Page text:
August 24, 2022 from Brookings
According to a recent study by the Brookings Institution, long COVID is keeping as many as four million working-age Americans out of their jobs. This staggering number highlights the ongoing impact of COVID-19 on the labor market and the challenges faced by individuals who suffer from long-term COVID symptoms.
Long COVID, also known as post-acute sequelae of SARS-CoV-2 infection (PASC), is a condition that affects individuals who continue to experience symptoms several weeks or months after the onset of COVID-19. These symptoms can include fatigue, shortness of breath, brain fog, and joint pain, among others.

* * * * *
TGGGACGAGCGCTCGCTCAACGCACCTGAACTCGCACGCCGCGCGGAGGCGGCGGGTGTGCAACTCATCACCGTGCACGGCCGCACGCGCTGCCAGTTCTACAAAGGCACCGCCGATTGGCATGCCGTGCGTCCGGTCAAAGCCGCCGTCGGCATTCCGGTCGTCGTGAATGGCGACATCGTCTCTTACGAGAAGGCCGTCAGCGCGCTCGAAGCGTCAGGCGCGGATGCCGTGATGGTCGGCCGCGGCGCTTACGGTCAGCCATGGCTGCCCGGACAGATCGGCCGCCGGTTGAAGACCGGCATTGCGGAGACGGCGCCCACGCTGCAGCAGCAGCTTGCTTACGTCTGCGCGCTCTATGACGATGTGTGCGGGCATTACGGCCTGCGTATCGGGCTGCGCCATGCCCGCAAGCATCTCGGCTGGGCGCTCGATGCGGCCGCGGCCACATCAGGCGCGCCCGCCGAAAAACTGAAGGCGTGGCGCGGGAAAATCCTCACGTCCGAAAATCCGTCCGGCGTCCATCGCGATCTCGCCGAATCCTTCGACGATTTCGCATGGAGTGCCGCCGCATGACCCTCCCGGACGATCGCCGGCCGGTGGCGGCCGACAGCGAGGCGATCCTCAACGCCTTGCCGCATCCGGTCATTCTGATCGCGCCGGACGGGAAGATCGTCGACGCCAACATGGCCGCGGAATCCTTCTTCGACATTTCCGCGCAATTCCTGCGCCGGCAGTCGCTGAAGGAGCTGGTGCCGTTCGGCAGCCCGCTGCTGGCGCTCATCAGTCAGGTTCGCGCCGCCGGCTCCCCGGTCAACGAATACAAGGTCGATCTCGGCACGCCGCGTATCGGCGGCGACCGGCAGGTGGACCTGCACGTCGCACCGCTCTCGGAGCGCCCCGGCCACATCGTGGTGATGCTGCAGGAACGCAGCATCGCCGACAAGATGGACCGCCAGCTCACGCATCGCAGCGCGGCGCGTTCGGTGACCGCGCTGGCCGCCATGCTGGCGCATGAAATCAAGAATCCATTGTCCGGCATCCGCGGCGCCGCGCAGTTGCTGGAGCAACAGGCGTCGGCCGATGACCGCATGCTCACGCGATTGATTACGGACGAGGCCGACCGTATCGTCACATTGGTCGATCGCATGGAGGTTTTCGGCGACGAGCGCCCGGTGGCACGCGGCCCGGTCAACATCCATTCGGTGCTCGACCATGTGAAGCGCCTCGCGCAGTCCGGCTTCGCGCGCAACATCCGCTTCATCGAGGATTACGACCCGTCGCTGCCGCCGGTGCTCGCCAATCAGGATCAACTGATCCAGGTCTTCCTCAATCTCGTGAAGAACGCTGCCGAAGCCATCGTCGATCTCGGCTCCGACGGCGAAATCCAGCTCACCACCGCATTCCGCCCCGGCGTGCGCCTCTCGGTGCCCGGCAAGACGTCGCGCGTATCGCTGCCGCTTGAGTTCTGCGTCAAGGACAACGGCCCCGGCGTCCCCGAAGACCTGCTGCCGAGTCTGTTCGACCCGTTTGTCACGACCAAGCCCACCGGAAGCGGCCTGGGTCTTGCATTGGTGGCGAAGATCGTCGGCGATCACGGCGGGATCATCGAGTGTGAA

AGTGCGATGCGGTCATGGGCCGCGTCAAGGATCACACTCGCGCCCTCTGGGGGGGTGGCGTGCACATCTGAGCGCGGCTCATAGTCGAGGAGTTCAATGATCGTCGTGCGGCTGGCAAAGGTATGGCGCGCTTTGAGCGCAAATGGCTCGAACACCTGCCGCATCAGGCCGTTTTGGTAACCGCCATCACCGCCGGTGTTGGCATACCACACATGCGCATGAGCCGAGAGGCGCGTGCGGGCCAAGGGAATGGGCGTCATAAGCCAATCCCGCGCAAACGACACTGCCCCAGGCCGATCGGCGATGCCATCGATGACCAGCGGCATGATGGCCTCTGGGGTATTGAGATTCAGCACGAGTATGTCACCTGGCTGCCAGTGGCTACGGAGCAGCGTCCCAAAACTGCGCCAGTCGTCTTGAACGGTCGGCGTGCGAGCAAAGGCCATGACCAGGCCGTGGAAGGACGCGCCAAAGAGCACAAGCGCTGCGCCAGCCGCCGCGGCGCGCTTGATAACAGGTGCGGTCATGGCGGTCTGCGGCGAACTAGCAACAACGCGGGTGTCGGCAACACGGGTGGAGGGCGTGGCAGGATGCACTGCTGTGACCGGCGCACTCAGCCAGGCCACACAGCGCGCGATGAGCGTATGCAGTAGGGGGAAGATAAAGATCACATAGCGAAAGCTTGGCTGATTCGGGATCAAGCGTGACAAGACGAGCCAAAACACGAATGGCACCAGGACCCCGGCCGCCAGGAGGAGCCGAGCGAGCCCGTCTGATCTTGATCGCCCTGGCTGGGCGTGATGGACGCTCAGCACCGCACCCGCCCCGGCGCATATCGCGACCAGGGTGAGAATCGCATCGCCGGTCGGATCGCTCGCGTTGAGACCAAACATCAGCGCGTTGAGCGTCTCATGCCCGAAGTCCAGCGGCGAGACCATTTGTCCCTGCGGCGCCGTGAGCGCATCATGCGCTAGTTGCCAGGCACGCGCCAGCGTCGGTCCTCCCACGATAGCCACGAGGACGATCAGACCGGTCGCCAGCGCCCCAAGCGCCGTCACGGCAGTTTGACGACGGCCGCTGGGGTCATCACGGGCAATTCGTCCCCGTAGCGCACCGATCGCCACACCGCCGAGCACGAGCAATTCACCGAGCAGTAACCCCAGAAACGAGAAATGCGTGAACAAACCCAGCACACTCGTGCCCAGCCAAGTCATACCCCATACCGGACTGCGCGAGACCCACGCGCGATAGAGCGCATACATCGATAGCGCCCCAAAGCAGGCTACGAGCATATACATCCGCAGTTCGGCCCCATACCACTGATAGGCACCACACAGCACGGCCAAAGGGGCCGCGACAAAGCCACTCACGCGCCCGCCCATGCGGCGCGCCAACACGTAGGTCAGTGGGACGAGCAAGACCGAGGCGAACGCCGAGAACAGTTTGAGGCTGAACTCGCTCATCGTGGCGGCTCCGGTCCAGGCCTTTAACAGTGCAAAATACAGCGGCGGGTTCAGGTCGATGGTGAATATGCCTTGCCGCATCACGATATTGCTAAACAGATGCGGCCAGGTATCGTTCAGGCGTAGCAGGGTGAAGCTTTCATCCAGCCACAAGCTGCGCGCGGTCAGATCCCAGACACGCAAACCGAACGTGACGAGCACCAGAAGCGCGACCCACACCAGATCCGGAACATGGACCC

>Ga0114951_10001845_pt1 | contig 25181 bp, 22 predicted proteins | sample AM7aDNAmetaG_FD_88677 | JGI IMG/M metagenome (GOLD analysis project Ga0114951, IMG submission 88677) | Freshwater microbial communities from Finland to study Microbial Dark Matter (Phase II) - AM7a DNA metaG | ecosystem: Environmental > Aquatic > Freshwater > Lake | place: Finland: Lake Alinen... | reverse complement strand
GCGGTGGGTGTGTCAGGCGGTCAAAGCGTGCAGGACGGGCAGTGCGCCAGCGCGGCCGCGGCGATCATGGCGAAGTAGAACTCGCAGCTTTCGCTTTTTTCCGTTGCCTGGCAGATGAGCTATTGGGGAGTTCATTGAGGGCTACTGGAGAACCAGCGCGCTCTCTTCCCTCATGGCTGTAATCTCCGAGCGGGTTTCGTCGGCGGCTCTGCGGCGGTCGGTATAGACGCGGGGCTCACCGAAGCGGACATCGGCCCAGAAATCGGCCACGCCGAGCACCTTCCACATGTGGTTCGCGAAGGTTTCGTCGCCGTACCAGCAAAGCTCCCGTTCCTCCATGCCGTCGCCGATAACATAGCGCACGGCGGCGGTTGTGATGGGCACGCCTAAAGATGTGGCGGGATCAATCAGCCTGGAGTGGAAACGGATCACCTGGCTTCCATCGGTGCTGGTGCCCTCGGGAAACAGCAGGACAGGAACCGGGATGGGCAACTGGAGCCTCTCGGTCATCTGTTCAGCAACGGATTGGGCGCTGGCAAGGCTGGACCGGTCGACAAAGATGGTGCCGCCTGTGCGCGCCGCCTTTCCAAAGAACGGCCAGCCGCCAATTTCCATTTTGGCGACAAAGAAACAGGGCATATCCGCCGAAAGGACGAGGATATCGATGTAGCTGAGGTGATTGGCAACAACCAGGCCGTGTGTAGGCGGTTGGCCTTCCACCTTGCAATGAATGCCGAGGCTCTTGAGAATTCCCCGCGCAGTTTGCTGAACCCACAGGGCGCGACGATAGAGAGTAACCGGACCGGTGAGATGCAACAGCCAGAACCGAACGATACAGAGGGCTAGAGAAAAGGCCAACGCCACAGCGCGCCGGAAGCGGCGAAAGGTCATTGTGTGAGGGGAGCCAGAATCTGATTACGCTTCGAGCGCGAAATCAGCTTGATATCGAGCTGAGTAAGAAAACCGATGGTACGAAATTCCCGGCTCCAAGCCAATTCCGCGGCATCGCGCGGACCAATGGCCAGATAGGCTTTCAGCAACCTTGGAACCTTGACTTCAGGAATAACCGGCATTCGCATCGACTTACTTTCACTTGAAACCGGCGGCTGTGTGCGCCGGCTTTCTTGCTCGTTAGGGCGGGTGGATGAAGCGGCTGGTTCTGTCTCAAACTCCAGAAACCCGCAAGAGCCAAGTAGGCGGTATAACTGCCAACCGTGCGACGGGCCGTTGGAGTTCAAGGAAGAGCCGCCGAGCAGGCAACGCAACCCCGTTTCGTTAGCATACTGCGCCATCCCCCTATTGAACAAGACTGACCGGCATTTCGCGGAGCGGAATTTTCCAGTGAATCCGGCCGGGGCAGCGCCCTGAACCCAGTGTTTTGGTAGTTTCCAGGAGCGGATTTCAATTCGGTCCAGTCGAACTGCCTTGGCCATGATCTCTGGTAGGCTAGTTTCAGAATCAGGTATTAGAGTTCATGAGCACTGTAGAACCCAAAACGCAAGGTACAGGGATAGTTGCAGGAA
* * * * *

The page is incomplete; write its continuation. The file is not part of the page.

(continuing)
The Brookings Institution analyzed data from the U.S. Census Bureau’s Household Pulse Survey and found that between 3.4 and 4 million working-age Americans are currently unable to work due to long COVID. This equates to roughly 2.6% of the working-age population and has significant implications for the economy and the affected individuals’ lives.
The data also revealed that long COVID disproportionately affects certain groups of people, including women, people of color, and those with lower educational attainment and income levels. These groups are more likely to work in jobs that require physical labor or have limited access to healthcare, making it harder for them to manage their symptoms and return to work.
Researchers suggest that policymakers should take steps to support affected individuals, such as expanding access to healthcare and disability benefits, as well as investing in research to better understand and treat long COVID.